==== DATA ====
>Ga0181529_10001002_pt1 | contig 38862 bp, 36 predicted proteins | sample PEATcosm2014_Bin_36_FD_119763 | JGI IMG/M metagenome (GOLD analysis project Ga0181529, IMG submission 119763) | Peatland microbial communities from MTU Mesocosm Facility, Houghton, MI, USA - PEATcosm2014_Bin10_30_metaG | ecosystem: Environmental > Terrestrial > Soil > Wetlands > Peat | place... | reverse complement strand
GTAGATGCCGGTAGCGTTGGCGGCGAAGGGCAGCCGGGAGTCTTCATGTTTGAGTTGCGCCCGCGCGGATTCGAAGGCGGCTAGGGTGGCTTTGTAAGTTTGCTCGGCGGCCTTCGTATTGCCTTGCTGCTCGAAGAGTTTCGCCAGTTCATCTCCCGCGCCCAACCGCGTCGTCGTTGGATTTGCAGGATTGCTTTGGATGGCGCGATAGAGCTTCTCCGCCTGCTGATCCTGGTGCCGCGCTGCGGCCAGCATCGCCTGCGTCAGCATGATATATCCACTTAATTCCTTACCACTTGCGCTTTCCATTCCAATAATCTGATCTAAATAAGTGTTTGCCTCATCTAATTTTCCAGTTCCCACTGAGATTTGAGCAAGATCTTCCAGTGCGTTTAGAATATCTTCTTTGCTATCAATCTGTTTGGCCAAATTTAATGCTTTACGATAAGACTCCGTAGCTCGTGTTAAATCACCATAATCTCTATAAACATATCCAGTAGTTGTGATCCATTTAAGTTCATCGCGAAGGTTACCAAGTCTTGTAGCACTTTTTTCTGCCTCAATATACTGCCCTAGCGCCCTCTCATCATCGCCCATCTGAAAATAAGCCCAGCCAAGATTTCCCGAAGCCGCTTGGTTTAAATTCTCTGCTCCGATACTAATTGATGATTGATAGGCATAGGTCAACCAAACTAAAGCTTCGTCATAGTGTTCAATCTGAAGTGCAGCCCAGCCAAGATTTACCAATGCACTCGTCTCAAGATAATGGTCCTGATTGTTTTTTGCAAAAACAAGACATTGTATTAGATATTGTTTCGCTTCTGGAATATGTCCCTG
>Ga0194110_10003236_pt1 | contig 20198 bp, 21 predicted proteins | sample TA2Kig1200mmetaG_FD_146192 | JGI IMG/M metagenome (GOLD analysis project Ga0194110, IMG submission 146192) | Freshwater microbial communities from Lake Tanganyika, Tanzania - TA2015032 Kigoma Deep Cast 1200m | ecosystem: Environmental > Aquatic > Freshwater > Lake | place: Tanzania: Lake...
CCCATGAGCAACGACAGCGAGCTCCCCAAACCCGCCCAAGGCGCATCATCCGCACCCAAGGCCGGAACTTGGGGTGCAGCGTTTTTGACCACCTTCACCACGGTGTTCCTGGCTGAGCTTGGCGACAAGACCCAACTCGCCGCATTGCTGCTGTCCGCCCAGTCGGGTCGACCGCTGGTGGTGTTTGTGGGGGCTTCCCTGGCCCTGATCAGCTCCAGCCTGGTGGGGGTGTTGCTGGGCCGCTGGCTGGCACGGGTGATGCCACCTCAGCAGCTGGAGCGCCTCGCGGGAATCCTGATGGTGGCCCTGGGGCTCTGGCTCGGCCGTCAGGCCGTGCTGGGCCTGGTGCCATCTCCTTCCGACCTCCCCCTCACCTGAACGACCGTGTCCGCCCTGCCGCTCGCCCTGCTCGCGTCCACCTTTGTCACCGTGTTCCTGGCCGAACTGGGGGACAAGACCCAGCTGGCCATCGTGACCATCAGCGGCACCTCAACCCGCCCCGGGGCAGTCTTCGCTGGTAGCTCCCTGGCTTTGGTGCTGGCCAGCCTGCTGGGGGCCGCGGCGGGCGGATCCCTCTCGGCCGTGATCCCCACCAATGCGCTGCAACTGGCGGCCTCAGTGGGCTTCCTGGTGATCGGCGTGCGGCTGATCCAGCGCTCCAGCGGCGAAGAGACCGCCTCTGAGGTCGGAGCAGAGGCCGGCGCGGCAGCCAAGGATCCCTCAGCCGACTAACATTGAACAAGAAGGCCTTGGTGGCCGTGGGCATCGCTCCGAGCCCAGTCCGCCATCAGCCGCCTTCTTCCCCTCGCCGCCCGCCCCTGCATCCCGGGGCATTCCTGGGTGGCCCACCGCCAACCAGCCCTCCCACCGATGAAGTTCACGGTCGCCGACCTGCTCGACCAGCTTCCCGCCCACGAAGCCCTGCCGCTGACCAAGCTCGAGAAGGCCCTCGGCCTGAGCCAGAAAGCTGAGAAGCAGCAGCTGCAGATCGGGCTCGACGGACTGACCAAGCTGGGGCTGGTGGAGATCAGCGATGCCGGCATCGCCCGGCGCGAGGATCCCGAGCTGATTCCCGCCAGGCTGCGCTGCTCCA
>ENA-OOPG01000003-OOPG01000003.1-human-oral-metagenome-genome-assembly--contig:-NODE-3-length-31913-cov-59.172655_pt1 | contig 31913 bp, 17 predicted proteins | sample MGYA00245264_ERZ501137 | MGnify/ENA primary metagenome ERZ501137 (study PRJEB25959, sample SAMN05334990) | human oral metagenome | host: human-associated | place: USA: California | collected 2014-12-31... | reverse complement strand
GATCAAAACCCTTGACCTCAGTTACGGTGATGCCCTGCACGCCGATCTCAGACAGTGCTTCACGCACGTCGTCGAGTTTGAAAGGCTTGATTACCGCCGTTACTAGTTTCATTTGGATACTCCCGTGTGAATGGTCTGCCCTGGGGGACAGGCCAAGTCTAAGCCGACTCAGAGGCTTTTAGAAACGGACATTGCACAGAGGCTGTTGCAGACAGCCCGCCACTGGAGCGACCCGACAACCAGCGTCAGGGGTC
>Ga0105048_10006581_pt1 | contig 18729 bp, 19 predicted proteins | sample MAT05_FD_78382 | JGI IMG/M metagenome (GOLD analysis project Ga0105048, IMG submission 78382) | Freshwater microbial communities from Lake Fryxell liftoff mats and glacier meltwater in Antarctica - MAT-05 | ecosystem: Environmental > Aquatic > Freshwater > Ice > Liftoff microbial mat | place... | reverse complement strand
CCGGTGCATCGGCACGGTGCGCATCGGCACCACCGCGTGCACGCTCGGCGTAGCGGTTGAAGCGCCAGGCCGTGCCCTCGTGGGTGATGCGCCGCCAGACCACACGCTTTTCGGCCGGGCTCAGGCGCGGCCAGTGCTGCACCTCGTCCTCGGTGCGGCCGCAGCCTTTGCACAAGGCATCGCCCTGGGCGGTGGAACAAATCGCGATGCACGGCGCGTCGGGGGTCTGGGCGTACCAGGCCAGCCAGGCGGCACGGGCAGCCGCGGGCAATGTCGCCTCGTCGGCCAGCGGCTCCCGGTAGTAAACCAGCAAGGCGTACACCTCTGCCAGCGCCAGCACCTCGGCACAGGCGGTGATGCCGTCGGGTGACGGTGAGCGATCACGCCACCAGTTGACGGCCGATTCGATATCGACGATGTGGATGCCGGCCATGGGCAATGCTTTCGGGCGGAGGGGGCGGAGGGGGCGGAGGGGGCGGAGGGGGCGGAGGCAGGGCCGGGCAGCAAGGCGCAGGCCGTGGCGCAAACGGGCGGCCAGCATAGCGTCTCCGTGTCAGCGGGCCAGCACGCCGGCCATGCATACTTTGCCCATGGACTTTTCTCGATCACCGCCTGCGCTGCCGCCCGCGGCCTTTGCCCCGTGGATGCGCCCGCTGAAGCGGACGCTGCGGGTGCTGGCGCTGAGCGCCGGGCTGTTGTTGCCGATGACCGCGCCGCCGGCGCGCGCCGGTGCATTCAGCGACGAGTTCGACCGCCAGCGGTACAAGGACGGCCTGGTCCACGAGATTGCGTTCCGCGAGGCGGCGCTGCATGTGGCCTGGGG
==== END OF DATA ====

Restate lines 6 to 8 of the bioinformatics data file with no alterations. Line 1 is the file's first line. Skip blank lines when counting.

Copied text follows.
GATCAAAACCCTTGACCTCAGTTACGGTGATGCCCTGCACGCCGATCTCAGACAGTGCTTCACGCACGTCGTCGAGTTTGAAAGGCTTGATTACCGCCGTTACTAGTTTCATTTGGATACTCCCGTGTGAATGGTCTGCCCTGGGGGACAGGCCAAGTCTAAGCCGACTCAGAGGCTTTTAGAAACGGACATTGCACAGAGGCTGTTGCAGACAGCCCGCCACTGGAGCGACCCGACAACCAGCGTCAGGGGTC
>Ga0105048_10006581_pt1 | contig 18729 bp, 19 predicted proteins | sample MAT05_FD_78382 | JGI IMG/M metagenome (GOLD analysis project Ga0105048, IMG submission 78382) | Freshwater microbial communities from Lake Fryxell liftoff mats and glacier meltwater in Antarctica - MAT-05 | ecosystem: Environmental > Aquatic > Freshwater > Ice > Liftoff microbial mat | place... | reverse complement strand
CCGGTGCATCGGCACGGTGCGCATCGGCACCACCGCGTGCACGCTCGGCGTAGCGGTTGAAGCGCCAGGCCGTGCCCTCGTGGGTGATGCGCCGCCAGACCACACGCTTTTCGGCCGGGCTCAGGCGCGGCCAGTGCTGCACCTCGTCCTCGGTGCGGCCGCAGCCTTTGCACAAGGCATCGCCCTGGGCGGTGGAACAAATCGCGATGCACGGCGCGTCGGGGGTCTGGGCGTACCAGGCCAGCCAGGCGGCACGGGCAGCCGCGGGCAATGTCGCCTCGTCGGCCAGCGGCTCCCGGTAGTAAACCAGCAAGGCGTACACCTCTGCCAGCGCCAGCACCTCGGCACAGGCGGTGATGCCGTCGGGTGACGGTGAGCGATCACGCCACCAGTTGACGGCCGATTCGATATCGACGATGTGGATGCCGGCCATGGGCAATGCTTTCGGGCGGAGGGGGCGGAGGGGGCGGAGGGGGCGGAGGGGGCGGAGGCAGGGCCGGGCAGCAAGGCGCAGGCCGTGGCGCAAACGGGCGGCCAGCATAGCGTCTCCGTGTCAGCGGGCCAGCACGCCGGCCATGCATACTTTGCCCATGGACTTTTCTCGATCACCGCCTGCGCTGCCGCCCGCGGCCTTTGCCCCGTGGATGCGCCCGCTGAAGCGGACGCTGCGGGTGCTGGCGCTGAGCGCCGGGCTGTTGTTGCCGATGACCGCGCCGCCGGCGCGCGCCGGTGCATTCAGCGACGAGTTCGACCGCCAGCGGTACAAGGACGGCCTGGTCCACGAGATTGCGTTCCGCGAGGCGGCGCTGCATGTGGCCTGGGG